Demonstration activity is an essential part of the Design Science Research Methodology (DSRM). The popularity of augmented reality (AR) and gamified mobile and wearable devices instantiated multiple frameworks that implement gamified AR through DSRM. However, the demonstration part did not receive the required attention in the literature, with no explicit guidance on designing the activity. Thus, this study builds on the DSRM frameworks to address this problem by examining the demonstration of human-centred design artifacts, such as in gamified AR simulations. This paper proposes a design pattern for conducting a DSRM demonstration activity according to the best practices and extant frameworks. This demonstration pattern should guide designers, developers, and researchers in selecting the most efficient approach in performing the demonstration. We present a demonstration pattern that can be used to prove the effectiveness of AR (mixed reality), gamification and location-based services. We used this pattern in several DSRM demonstration cycles, from the initial development to a final product. We evaluated the demonstration pattern in two case studies, and the results showed that the demonstration process is reusable and reductive complexity wise. The pattern evolves in the iterations from formative, summative to mixed methods approaches to the demonstration. With this paper, we aim to increase the accessibility to the structured use of design patterns for the demonstration of gamified AR apps. At the same time, we inform the artefact demonstration as well as design and development in the fields of XR and gamification in general.

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Tags: AR/VR, Culture, Digital Transformation

Analysing Smartphone-Based Digital Museum and Cultural Tours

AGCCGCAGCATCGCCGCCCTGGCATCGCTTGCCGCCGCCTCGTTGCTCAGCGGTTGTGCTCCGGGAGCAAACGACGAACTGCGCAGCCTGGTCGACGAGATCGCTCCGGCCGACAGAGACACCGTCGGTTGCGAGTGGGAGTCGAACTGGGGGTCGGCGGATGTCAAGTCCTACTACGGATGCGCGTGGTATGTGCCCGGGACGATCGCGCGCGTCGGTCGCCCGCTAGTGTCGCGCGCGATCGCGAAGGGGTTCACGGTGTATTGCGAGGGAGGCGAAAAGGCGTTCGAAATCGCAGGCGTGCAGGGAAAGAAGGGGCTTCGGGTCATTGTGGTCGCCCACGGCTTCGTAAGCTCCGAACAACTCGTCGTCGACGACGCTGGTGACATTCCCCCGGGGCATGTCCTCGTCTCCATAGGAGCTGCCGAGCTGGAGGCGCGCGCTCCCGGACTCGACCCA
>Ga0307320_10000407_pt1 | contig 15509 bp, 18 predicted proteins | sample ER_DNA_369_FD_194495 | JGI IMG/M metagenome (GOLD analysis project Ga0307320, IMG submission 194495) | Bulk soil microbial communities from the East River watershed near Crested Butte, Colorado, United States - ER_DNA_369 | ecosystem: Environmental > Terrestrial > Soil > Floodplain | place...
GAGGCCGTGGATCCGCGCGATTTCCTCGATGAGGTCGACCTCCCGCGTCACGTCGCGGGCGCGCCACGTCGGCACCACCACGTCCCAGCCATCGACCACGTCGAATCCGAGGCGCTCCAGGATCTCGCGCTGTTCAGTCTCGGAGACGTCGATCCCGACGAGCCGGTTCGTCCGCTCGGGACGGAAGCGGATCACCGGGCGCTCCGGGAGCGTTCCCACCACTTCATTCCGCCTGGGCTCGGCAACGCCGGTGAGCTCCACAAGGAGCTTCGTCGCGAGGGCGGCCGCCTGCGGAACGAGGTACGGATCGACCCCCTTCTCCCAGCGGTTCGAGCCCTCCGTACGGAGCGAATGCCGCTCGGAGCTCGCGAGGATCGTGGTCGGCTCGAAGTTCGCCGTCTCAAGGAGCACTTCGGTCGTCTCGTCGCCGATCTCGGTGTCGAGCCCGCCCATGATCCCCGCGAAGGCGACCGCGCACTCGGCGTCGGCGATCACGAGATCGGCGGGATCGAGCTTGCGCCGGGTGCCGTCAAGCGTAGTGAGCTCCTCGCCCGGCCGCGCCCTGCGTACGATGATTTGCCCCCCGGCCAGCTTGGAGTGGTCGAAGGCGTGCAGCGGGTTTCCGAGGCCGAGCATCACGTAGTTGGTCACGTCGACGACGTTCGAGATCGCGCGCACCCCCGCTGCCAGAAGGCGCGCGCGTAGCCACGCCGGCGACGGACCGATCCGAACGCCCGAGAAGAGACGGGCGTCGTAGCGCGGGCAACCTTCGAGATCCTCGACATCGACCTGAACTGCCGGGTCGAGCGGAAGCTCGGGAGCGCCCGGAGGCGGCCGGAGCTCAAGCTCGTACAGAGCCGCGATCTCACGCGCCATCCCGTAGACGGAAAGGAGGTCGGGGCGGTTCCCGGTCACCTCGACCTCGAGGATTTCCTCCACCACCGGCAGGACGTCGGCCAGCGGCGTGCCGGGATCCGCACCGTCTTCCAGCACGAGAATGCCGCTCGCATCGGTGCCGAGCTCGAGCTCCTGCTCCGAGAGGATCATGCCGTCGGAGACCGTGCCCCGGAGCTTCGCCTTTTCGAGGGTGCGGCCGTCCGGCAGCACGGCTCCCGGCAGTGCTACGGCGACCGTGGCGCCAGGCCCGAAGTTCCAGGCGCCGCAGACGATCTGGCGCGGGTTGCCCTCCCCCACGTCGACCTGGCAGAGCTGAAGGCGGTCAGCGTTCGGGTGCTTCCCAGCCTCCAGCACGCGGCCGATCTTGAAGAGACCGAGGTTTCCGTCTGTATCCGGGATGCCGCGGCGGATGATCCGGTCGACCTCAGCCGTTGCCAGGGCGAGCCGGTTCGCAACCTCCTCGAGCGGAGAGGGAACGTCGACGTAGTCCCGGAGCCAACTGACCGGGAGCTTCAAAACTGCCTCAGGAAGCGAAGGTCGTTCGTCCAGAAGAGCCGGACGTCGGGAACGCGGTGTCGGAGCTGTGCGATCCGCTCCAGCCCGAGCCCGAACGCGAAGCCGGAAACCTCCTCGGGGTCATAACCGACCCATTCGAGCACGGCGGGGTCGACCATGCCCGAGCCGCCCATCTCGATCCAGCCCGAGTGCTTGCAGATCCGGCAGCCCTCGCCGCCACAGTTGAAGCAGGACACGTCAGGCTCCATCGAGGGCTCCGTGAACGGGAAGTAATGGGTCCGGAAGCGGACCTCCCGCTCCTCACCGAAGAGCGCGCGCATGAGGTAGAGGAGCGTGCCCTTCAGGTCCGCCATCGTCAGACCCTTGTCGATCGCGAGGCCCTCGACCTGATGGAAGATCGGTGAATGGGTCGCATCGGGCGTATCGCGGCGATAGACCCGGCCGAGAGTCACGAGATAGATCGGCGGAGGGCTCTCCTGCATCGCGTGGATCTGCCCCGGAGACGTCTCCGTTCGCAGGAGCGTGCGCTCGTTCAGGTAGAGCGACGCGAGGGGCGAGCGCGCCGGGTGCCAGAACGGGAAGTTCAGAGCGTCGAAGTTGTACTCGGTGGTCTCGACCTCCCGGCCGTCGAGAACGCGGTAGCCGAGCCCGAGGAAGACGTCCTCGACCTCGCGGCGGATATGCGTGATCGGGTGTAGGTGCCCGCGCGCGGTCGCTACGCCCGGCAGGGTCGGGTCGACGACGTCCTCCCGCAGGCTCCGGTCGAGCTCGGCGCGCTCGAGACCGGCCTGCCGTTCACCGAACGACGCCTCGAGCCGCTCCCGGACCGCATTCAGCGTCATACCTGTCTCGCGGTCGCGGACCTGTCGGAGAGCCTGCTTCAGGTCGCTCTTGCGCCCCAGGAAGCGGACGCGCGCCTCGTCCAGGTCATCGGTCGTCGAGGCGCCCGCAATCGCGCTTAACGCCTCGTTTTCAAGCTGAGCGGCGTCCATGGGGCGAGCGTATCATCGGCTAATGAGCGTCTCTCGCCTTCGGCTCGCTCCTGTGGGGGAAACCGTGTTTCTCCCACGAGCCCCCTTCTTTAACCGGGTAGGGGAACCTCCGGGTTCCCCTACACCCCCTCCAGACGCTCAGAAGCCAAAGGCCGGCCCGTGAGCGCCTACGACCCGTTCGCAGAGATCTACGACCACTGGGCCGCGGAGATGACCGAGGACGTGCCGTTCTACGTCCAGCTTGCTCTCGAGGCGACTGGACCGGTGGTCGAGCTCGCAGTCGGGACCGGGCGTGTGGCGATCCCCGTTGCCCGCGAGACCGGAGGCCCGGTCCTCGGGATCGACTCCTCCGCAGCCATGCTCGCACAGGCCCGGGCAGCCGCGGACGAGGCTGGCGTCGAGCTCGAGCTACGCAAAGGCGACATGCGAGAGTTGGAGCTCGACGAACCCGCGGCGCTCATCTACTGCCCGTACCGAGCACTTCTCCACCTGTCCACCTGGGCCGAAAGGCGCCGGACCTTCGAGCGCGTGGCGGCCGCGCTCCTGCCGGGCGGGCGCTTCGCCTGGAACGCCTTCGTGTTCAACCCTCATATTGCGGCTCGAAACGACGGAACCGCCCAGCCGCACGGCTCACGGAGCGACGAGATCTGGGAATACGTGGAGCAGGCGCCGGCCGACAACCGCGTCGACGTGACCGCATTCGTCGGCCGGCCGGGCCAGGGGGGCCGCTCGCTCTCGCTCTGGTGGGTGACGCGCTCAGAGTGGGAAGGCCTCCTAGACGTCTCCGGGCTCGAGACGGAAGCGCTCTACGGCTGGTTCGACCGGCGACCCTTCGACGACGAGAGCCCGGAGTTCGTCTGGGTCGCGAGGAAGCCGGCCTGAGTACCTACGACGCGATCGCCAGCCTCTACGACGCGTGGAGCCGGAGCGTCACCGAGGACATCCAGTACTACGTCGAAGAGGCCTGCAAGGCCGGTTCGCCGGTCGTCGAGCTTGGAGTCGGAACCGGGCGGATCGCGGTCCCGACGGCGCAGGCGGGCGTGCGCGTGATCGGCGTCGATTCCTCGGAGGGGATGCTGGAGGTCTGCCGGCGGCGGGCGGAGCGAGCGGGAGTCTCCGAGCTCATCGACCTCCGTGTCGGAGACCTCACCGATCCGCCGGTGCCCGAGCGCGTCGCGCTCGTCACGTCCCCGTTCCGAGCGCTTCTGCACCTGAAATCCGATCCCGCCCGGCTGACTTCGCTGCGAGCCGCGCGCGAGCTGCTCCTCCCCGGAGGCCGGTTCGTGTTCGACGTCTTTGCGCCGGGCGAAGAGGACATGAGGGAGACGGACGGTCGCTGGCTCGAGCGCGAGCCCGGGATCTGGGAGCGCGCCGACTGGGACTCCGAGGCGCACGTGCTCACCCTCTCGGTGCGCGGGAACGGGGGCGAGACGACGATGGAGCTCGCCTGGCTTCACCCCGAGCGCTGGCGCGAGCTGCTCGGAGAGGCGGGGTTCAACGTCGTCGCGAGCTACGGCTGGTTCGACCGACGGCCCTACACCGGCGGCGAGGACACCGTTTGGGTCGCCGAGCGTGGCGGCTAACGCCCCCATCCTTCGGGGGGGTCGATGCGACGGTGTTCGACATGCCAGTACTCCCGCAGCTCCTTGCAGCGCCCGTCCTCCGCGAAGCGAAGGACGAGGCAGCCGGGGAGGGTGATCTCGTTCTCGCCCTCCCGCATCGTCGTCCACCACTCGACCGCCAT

Living Digital Heritage Conference 2021: Integrating the Past into the Present and Future
November 04, 2021
In the last decade, we have seen a proliferation of smartphone devices including within cultural heritage. The accessibility of smartphones has allowed personalised storytelling using a variety of media methods and techniques. However, the method to extract the relevant data and the current design elements used in the market is not readily available outside proprietary bespoke data analytic environments. Therefore, we have combined multiple measures into a framework to analyse the competitors in the production of a digitised art tour. Specially we investigate interface usability, audio, augmented reality, gamification, text, video and 3d models. To evaluate the framework, we have applied the measures across 88 case studies. Case studies were sourced from the Apple AppStore and Google Play Store. The inclusion criteria were cost, novelty, relevancy, and artwork presentation. The apps were tested in simulated environments by using printouts of the artworks and location spoofing.
The results showcase the capability of the framework to filter out relevant apps and design elements. These can then be implemented to inform future developments in the cultural heritage domain. Finally, we present how this framework was used to inform the design and development of an augmented reality indigenous artwork tour.

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Tags: AR/VR, Digital Transformation, Emerging Technology

Adapting Esports for Critical Thinking Education using Rocket League
Games For Change Asia Pacific Festival
November 02, 2021
This presentation explores the question, “How can commercial esports be adapted for critical thinking education to support learning transfer?” We answer this question firstly by communicating the design methodology, process and efficacy testing of a structured lesson plan built on the well-researched foundations of critical thinking and reflective practice. Secondly through the authors' experience in training critical thinking for elite sports coaches and adaption of games for educational change. With critical thinking increasingly valued in learners, there is broad consensus that educational institutions should teach critical thinking skills. However, studies suggest that graduates are unprepared to think critically once in the workforce, leaving the efficacy of current approaches in doubt. By combining Rocket League with focused dialogues that emphasize good reasoning, reflection, and communication, we argue that video games provide an ideal substrate for teaching critical thinking.

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Tags: Edtech, SportsTech

Open plan office noise is stressful: Multimodal stress detection in a simulated work environment